You may have heard of Dr. Freeman Dyson, the British physicist and mathematician— the fellow who predicted that advanced civilizations might construct a shell around their nearest star to harvest its energy (aka “the Dyson Sphere”). At age five he was busy calculating the number of atoms in the sun.
Or John Archibald Wheeler, the American theoretical physicist, Manhattan Project participant and nuclear reactor designer. Modern physics continues to use terms he coined, like “quantum foam,” “wormhole,” and “it from bit.”
Wheeler’s student Richard Feynman was also one of those rare scientists who became a household name by way of his aptitude for publishing popular books and publicly lecturing on topics like nanotechnology as early as 1959. He’s known today as one of the fathers of the study of quantum physics.
But have you heard of Leonid Levin? Norman Packard? Arthur Burks? David Leinweber? Carl Adam Petri or Edward Fredkin?
Levin was a Russian-born genius who still teaches computer science at Boston University.
Norman Packard was a founding member of the “Eudaemons,” who developed a toe-operated computer that gave roulette players a statistical advantage over the casino house. He works in data analysis and predictive technologies today.
Arthur Burks met and married an actual human computer, Alice Rowe, in the mid 1940’s. He worked on the ENIAC machine and taught at the University of Michigan.
David Leinweber played a role in the merging of computing and share markets. In one satirical piece, he demonstrated the difficulty of predicting markets by demonstrating a spurious “correlation” between the S&P 500’s movements and butter production in Bangladesh.
Carl Adam Petri was from Germany, fought for the Wehrmacht and ended up a in a British POW camp. Before the war at age 15 he was inspired to build his own analog computer. Is your computer part of a network? Dr. Petri helped make it a reality.
Edward Fredkin, a co-chair of the conference, has taught and researched at MIT, Caltech and Boston University. There’s logical paradox named after him having to do with the dynamics of choosing between two equally attractive options. He now researches something called “pancomputationalism.”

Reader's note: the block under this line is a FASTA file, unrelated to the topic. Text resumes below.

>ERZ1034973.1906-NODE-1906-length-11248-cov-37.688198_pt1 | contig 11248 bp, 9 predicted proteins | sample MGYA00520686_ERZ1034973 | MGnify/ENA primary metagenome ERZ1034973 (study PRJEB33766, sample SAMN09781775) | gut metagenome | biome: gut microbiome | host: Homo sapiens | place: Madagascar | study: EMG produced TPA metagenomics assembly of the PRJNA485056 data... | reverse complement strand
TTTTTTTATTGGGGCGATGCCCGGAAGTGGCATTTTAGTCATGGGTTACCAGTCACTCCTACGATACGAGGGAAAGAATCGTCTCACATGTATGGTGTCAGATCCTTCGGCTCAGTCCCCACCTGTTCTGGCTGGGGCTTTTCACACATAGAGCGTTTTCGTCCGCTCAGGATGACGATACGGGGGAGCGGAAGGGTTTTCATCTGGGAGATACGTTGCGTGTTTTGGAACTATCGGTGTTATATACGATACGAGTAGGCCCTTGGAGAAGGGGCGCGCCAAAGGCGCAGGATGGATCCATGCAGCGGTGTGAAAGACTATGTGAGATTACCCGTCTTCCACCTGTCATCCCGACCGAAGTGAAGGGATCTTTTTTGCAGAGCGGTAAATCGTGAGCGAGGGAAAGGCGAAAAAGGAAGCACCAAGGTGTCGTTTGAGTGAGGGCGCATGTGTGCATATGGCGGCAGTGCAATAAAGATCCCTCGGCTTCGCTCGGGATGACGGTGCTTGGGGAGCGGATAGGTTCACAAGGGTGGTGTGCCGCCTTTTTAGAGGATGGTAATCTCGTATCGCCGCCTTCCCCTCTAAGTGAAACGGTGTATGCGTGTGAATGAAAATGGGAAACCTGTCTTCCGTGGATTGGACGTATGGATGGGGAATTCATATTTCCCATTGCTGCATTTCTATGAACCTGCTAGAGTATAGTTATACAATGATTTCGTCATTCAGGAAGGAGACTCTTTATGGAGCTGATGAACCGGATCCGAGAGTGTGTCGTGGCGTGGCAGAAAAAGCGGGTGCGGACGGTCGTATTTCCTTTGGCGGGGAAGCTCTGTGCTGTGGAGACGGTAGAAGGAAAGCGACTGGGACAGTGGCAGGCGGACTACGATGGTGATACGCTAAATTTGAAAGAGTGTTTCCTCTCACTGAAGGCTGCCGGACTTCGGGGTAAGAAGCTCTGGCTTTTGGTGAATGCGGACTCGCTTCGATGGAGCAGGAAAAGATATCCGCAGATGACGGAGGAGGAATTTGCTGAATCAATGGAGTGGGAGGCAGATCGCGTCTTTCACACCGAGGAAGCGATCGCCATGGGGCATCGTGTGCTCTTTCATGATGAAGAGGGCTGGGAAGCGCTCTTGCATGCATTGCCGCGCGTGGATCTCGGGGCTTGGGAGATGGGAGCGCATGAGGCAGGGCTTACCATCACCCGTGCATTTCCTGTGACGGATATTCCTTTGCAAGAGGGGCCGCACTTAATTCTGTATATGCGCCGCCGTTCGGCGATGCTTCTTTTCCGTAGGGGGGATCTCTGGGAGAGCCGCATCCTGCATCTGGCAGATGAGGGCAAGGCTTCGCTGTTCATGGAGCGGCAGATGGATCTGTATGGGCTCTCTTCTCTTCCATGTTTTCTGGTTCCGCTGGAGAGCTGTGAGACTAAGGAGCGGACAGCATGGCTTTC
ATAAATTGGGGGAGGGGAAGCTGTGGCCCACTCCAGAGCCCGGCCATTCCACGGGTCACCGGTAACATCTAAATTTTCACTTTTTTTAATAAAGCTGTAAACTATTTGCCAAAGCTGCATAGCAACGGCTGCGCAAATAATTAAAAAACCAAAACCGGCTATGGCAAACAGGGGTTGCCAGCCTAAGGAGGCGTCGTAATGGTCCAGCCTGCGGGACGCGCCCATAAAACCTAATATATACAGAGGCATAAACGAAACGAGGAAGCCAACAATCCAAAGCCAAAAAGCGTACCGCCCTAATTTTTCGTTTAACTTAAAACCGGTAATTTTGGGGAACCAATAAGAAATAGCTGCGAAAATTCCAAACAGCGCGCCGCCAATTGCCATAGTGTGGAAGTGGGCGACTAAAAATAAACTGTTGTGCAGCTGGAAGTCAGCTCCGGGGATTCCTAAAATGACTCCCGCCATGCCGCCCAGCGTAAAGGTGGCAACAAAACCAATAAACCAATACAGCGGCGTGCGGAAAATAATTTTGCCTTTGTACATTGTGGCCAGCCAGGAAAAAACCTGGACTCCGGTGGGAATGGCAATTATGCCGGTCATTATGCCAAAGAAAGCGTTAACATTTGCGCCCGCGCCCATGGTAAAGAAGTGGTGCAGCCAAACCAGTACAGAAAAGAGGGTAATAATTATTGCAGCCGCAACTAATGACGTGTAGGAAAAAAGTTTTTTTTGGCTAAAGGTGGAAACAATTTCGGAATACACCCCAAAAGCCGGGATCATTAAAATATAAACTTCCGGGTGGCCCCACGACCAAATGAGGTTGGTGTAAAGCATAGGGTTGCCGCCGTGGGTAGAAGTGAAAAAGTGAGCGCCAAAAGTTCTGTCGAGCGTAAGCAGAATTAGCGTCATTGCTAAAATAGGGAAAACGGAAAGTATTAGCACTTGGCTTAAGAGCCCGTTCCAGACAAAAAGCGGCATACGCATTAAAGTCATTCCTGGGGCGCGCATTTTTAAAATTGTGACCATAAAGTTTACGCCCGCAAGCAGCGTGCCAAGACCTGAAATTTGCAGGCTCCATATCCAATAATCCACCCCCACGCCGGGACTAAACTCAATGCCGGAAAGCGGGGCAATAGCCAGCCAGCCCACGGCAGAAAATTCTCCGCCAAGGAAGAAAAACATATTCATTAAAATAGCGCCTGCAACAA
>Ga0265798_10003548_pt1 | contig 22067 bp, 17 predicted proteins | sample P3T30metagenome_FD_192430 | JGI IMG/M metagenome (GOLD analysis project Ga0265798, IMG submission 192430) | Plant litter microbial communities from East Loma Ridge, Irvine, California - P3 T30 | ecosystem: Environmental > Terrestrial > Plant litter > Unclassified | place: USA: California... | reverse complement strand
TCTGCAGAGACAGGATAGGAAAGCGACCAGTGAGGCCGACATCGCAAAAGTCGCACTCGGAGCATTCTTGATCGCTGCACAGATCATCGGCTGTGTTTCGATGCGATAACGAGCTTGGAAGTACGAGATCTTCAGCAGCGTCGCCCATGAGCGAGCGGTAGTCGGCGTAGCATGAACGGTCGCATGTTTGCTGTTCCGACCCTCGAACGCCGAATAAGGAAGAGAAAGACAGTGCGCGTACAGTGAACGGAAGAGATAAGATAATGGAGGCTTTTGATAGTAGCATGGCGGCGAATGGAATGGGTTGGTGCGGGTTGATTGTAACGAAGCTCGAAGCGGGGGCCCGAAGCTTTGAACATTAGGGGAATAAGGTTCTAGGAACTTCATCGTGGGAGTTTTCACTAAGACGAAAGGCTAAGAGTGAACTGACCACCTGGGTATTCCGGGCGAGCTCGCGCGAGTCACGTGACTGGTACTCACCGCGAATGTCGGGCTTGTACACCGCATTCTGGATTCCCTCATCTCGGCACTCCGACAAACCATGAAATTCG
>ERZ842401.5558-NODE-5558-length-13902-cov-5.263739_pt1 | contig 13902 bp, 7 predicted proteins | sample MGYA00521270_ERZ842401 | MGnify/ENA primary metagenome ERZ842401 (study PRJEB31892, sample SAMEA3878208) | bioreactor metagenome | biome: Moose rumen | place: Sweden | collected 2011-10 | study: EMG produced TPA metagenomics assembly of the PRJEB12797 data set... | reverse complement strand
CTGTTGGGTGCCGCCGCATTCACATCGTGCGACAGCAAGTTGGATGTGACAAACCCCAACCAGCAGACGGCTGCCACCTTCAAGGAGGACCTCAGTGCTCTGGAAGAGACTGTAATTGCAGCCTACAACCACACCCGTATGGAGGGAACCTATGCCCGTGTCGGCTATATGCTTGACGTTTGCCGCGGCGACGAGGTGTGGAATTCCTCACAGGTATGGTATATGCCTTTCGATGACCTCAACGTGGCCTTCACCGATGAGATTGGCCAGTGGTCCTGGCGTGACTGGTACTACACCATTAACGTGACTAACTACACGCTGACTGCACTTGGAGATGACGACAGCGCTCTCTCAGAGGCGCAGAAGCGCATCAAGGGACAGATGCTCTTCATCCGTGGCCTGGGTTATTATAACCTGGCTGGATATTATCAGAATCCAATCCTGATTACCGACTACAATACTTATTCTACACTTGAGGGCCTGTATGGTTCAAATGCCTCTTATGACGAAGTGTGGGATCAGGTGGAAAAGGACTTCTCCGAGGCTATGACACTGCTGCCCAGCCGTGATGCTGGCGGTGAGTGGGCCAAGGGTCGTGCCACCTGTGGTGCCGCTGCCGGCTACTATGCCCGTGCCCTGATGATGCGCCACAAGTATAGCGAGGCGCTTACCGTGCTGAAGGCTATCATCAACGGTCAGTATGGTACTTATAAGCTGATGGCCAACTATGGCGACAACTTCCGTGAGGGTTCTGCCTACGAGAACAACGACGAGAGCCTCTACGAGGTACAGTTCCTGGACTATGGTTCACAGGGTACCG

In the summer of 1981, these men and about 50 others met at the historic MIT Endicott House for three days of discussion about the possibility of taking cues from the natural world when tackling the problems of designing ever more powerful and efficient ways of computing. Sponsored by IBM and MIT’s Laboratory for Computer Science, the gathered minds wondered if they could gain insight from the idea that physical processes might operate like a universe-sized ongoing computation.
At the Physics of Computation Conference, attendees debated the limitations and possibilities brought about by the continual shrinking of actual computer components. Many of their conclusions have led straight to today’s science headlines, like “REVOLUTIONARY QUANTUM COMPUTER IS ONE STEP CLOSER TO REALITY AFTER MAJOR BREAKTHROUGH” (Newsweek, 3/8/2018).
A Setting For Success
Read more about what makes Endicott House a special venue.
What better place to ponder the connections between nature and technology than the Mansion’s Frederick Law Olmsted-influenced grounds?
Another creative genius, landscape designer Frederick Law Olmsted, theorized that carefully planned natural environments can serve as truly superlative spaces for inspiration. Scenery, he concluded, has a cumulative and unconscious effect on the viewer that produces a relaxing or unfurling effect on the faculties. Unlike his contemporaries, Olmsted rejected garden designs based on ornamental or contrived geometric elements, preferring rather to eliminate visual distractions and demands on conscious thought. Instead of impressing the observer with visual fireworks, Olmsted’s aim was to evoke the hypnotic utility of a campfire as an invitation to reflect.
Through the years, the MIT Endicott House has played host to meetings and conferences that have influenced the future of events in our small Dedham, Massachusetts community, our state, country and indeed the entire planet. Remember learning social studies in your grade school years? In June of 1962, the Endicott House hosted a Kennedy Administration school reform study group that sought to sharpen America’s focus on the teaching of the humanities- social studies and English- in public schools.
Jan Wampler, MIT Architecture Professor Emeritus, adds his take on the MIT Endicott House an evocative meeting site:
“For many years, I assigned a project to my undergraduate students in architecture to design a build a structure to keep the rain, cold and wind out while sleeping over for the night. Endicott was the perfect place to do this.They slept the night in their structures and early in the morning had breakfast. This taught them that design is important, but testing with the elements was most important. Of all the exercises I gave, this one has always been a highlight of the semester. Without the staff of Endicott and the beautiful setting, I would not have been able to give out this exciting assignment. Additionally, I have been at conferences of my department hosted at Endicott, the perfect place to get away from the urban setting of MIT and experience the beautiful setting of Endicott. This is true either in fall, winter or spring. Endicott has always been a special place for conferences.”
The MIT Endicott House, with its historic and inspirational surroundings, is ready to host your meeting, conference or retreat. True, we host of lot of scientist-types here at MIT, but we are also famous for our summer outings and themed dinner offerings! See our Meeting Packages for details on our location for your next world-changing get-together.